... “How can you do Shakespeare and not have music be prominent?” Ms. van Kampen asked in a recent interview backstage at the Belasco. “It’s not possible!”
The music begins before the plays do. As the audience filed in to a recent matinee of “Twelfth Night,” they were met by the strains of a hurdy-gurdy: a string instrument played with a crank and keys whose droning sound brings bagpipes to mind.
It was played by Arngeir Hauksson, a guitar and lute player originally from Iceland who has played at Shakespeare’s Globe in London for eight years and who, like the other musicians, said he never expected to find himself performing on Broadway. (He later explained that the hurdy-gurdy is “sort of like a one-man band,” demonstrating how its crank turns a wheel that rubs the strings like a bow on a violin, hitting drone and melody strings called chanterelles.)
Ms. van Kampen, a pianist and composer who has written extensively for the theater, said she took a practical interest in Renaissance music and the question of what was performed at Shakespeare’s plays when she became the first music director at the Globe, where these productions originated and where Mr. Rylance was the first artistic director.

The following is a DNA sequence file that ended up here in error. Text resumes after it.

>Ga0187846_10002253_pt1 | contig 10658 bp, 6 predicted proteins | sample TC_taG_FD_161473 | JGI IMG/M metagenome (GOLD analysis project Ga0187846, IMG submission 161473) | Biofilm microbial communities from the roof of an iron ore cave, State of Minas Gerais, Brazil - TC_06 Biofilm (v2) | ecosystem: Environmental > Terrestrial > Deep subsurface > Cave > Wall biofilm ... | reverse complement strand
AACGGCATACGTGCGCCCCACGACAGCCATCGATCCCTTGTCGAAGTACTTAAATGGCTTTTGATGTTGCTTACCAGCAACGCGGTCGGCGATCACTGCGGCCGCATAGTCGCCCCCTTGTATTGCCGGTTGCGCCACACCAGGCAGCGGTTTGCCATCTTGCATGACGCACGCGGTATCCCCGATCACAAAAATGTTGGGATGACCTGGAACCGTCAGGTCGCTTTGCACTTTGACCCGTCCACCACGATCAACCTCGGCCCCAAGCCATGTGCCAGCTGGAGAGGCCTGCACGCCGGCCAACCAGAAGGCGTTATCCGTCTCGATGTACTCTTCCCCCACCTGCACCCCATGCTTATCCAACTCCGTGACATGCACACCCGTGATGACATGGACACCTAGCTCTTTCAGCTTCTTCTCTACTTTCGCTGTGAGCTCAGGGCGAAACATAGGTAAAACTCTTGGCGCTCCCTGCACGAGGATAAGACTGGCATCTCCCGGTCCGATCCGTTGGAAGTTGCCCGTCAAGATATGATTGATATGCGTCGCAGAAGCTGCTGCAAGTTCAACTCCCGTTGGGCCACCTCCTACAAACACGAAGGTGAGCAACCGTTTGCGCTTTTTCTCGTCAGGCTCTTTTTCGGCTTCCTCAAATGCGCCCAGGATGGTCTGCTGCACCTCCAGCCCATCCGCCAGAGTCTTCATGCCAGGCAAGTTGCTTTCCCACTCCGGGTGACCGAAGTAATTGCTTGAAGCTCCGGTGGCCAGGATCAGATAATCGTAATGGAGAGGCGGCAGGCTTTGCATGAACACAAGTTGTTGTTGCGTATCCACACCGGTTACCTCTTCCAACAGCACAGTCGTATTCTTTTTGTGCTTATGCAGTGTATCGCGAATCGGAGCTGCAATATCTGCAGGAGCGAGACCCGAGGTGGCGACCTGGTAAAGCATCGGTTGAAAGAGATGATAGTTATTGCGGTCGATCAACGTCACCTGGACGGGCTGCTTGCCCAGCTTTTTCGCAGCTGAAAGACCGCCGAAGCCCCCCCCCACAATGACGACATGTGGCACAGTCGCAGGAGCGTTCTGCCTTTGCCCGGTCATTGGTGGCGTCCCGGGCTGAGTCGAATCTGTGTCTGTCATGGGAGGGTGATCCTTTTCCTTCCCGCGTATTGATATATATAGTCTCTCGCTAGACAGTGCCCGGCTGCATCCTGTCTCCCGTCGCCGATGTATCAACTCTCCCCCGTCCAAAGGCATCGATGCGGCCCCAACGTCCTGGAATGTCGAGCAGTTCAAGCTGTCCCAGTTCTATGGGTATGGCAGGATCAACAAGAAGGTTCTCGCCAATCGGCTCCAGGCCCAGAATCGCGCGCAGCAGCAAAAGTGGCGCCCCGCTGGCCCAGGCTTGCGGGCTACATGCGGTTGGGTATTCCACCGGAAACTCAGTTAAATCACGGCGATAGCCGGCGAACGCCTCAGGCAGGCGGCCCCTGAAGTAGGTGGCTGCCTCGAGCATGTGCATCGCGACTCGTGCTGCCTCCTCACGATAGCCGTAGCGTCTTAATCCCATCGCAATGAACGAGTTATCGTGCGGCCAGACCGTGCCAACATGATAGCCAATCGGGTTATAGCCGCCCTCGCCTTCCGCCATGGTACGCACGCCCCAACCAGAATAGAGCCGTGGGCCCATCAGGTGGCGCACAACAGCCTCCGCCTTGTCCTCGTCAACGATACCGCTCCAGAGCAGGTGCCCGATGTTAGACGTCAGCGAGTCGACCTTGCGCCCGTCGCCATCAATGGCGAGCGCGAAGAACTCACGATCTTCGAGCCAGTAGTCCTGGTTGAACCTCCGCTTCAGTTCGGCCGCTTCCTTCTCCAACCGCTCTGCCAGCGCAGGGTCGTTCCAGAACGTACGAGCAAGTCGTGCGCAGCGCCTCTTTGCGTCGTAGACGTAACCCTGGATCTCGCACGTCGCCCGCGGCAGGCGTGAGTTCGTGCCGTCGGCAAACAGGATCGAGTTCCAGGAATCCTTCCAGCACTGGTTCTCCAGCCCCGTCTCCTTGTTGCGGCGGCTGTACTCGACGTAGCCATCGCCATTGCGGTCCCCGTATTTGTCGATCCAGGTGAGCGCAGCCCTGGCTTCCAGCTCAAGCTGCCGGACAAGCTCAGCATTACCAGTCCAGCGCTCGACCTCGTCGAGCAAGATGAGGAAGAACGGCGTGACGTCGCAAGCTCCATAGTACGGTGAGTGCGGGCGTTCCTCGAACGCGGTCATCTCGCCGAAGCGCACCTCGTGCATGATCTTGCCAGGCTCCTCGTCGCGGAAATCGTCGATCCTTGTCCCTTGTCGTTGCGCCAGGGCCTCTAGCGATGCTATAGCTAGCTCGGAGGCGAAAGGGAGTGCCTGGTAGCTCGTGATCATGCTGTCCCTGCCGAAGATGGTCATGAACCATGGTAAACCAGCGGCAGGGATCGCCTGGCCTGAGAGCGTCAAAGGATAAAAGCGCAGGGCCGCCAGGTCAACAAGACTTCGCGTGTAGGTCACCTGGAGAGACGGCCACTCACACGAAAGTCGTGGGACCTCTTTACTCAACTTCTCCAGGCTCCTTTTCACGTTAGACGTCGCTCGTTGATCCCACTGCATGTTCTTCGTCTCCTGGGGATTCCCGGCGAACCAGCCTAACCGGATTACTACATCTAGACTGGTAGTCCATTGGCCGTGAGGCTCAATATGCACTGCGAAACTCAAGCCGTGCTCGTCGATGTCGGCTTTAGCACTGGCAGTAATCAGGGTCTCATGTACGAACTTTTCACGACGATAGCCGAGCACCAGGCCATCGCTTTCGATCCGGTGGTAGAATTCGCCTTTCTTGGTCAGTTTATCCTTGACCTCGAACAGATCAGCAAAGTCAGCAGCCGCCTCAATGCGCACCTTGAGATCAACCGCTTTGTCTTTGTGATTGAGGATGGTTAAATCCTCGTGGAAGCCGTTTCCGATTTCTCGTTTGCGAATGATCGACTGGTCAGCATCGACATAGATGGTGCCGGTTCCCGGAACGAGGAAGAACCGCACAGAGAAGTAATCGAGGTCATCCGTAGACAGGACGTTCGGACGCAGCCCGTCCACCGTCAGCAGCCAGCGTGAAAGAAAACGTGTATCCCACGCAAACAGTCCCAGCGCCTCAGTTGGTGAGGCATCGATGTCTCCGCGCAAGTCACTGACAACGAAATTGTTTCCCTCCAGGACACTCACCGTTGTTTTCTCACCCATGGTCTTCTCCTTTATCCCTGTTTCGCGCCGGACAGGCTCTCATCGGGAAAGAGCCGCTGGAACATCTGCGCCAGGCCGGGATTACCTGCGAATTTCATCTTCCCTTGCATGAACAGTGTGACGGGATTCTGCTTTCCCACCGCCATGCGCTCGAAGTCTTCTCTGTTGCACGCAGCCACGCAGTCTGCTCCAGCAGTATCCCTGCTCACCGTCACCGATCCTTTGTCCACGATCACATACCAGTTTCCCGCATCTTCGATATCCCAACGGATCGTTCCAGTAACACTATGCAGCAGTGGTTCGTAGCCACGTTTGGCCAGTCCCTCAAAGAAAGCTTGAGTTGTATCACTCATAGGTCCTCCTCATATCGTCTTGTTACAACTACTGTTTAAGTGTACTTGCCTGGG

But she said her interest in Renaissance music was piqued earlier when, as a girl, she met David Munrow, a recorder player and pioneer of the early-music scene in England.
“He was just so charismatic and exciting,” she recalled. “I think that’s what sort of turned me on to the idea that these weren’t weird sticks played by men with beards and sandals. They actually could make really glorious sounds.”
Music, of course, plays a major role in Shakespeare’s plays. “Twelfth Night” begins with it (“If music be the food of love, play on”) and ends with it (with Feste, the fool, singing “When that I was and a little tiny boy”). But little is known for sure about what music was originally used...